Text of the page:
Over the last couple of weeks we’ve been putting a lot of time into a survey about musicians’ hearing.
Why are we doing this? Well, it’s pretty obvious that hearing is an incredibly important tool for musicians. It’s also really fragile. When we did a survey of musicians’ health and wellbeing last year, 47% of people responding told us they had experienced some hearing damage. This bears out research elsewhere. For example, a study in Germany found that musicians had nearly four times the incidence of hearing loss of the general population and a 57% greater chance of experiencing tinnitus.
We were also very struck by what Paul Checkley of Musicians Hearing Services told our Giving Committee, “Noise induced hearing loss is 100% preventable and 100% irreversible”.
These facts made it clear that, if we really wanted to live up to our name, we had to help musicians protect their hearing and improve the help we offer to those who have suffered hearing damage.
To do this we need to know a lot more detail about the reality of hearing issues for musicians. What sort of problems do they have (tinnitus, for example, or hearing loss in one or both ears), how does it affect them professionally and personally, what do they know about ways of protecting their hearing and how practical or useful do they feel they are?
The survey will give us detailed answers to these and many more questions, as well as giving musicians the opportunity to give us more general comments about the issue and how they feel we can best help them. It’s important that it’s a confidential survey as we know that it can be really hard for a musician, particularly a freelance, to be open about hearing worries.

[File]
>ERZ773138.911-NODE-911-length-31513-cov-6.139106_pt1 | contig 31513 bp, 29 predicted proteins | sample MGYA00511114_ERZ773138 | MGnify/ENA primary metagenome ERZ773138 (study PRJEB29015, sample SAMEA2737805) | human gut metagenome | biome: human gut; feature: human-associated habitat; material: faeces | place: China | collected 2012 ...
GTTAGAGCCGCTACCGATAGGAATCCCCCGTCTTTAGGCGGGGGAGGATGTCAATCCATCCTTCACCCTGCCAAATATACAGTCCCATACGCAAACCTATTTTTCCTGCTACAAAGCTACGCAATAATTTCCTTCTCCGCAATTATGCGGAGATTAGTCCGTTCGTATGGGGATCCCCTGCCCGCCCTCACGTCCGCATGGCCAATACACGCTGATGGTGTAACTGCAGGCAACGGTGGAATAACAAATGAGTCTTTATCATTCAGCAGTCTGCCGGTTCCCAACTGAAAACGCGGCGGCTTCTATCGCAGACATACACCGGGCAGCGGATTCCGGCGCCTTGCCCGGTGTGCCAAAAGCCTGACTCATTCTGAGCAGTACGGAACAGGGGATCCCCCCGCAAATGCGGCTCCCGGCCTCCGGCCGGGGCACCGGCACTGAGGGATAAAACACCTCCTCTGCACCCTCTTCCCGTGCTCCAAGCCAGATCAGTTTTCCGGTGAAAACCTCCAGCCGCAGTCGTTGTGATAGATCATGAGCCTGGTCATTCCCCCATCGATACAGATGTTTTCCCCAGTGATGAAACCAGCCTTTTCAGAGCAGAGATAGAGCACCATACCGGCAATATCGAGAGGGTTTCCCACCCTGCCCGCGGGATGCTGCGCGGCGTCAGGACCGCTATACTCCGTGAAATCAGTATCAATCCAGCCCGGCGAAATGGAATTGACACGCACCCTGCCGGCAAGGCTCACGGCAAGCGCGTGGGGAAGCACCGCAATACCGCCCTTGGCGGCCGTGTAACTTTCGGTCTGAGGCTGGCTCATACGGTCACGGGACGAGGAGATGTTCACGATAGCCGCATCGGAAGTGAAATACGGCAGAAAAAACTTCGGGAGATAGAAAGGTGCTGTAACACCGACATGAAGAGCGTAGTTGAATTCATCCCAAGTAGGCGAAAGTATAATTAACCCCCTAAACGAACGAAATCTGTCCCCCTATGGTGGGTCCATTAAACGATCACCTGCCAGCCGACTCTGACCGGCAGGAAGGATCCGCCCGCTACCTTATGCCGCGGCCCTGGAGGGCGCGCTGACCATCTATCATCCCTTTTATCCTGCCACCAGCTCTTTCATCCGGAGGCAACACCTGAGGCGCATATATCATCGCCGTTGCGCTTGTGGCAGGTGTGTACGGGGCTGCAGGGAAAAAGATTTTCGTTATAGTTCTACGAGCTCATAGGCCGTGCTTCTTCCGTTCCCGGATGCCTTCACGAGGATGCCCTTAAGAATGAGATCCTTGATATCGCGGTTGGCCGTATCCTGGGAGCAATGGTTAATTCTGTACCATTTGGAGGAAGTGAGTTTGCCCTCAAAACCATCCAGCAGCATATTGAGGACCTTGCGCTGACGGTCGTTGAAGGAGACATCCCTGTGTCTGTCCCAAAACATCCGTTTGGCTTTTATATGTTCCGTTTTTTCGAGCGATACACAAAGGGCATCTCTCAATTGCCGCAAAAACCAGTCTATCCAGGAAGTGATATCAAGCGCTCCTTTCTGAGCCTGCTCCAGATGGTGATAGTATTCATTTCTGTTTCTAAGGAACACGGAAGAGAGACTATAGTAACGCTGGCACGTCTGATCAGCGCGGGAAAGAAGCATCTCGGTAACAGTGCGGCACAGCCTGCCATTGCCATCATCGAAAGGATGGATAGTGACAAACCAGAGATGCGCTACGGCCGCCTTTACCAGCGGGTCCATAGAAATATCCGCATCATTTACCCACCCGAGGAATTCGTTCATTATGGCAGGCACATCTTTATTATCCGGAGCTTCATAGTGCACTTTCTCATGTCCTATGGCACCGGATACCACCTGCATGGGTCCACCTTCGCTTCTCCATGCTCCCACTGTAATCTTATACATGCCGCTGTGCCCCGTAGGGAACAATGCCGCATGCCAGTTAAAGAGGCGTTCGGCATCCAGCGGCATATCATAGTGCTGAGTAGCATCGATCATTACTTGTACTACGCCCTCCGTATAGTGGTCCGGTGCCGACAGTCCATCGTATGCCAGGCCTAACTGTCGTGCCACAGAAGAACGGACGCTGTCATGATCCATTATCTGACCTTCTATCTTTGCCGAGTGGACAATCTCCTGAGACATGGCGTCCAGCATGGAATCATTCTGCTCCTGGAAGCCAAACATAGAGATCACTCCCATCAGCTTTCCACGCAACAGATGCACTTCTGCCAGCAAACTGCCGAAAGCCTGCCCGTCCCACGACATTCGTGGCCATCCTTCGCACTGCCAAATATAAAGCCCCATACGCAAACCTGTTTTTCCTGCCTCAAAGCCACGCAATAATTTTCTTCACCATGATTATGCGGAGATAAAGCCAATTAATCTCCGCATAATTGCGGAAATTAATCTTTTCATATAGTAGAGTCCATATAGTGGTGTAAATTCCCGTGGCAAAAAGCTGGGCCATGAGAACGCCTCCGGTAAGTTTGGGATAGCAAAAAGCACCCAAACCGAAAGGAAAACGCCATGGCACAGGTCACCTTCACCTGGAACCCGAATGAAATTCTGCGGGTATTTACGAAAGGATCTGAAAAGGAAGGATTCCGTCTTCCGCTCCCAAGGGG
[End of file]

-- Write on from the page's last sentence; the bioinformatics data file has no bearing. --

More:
We’ve also been trying to build up our expertise and develop a network of organisations that can contribute to this work by setting up a hearing steering group. We’re really grateful to our friends from the Musicians Union, Musicians Hearing Services, Leeds University, the British Tinnitus Association, ACS hearing products, and our own committee members and advisers for the time and expertise they have shared with us.
We aim to complete our fact-finding and research stages by May and then spend the summer reviewing our services, getting advice and information up on to our website, and planning a series of activities and events that will really get the word out about not only the importance of musicians’ hearing, but how in practical terms it can be protected and what musicians can do.
This has also been a personal journey for me. I suffered quite substantial hearing loss in one ear early in 2014 and have spent the last year going through the tests, the adjustments and the decisions about whether to spend money on better hearing aids that anyone in those circumstances will go through. As a strictly amateur but very keen musician myself, I also gained some insight into how difficult it can be not to hear your own or other peoples’ instruments properly, of the shortcomings of hearing aids when it comes to music, and what help is available. But that’s another blog. It just makes me realise how much more traumatic it must be for someone whose livelihood depends on having acute hearing, and how important this work is.
Are you a professional musician?
Please spare us 10-15 minutes to complete our short survey by 15 April.
It is completely confidential and anonymous and you cannot be identified from your answers.
You can also enter a prize draw for £100 worth of iTunes vouchers at the end of the survey, our way of saying thank you for your time.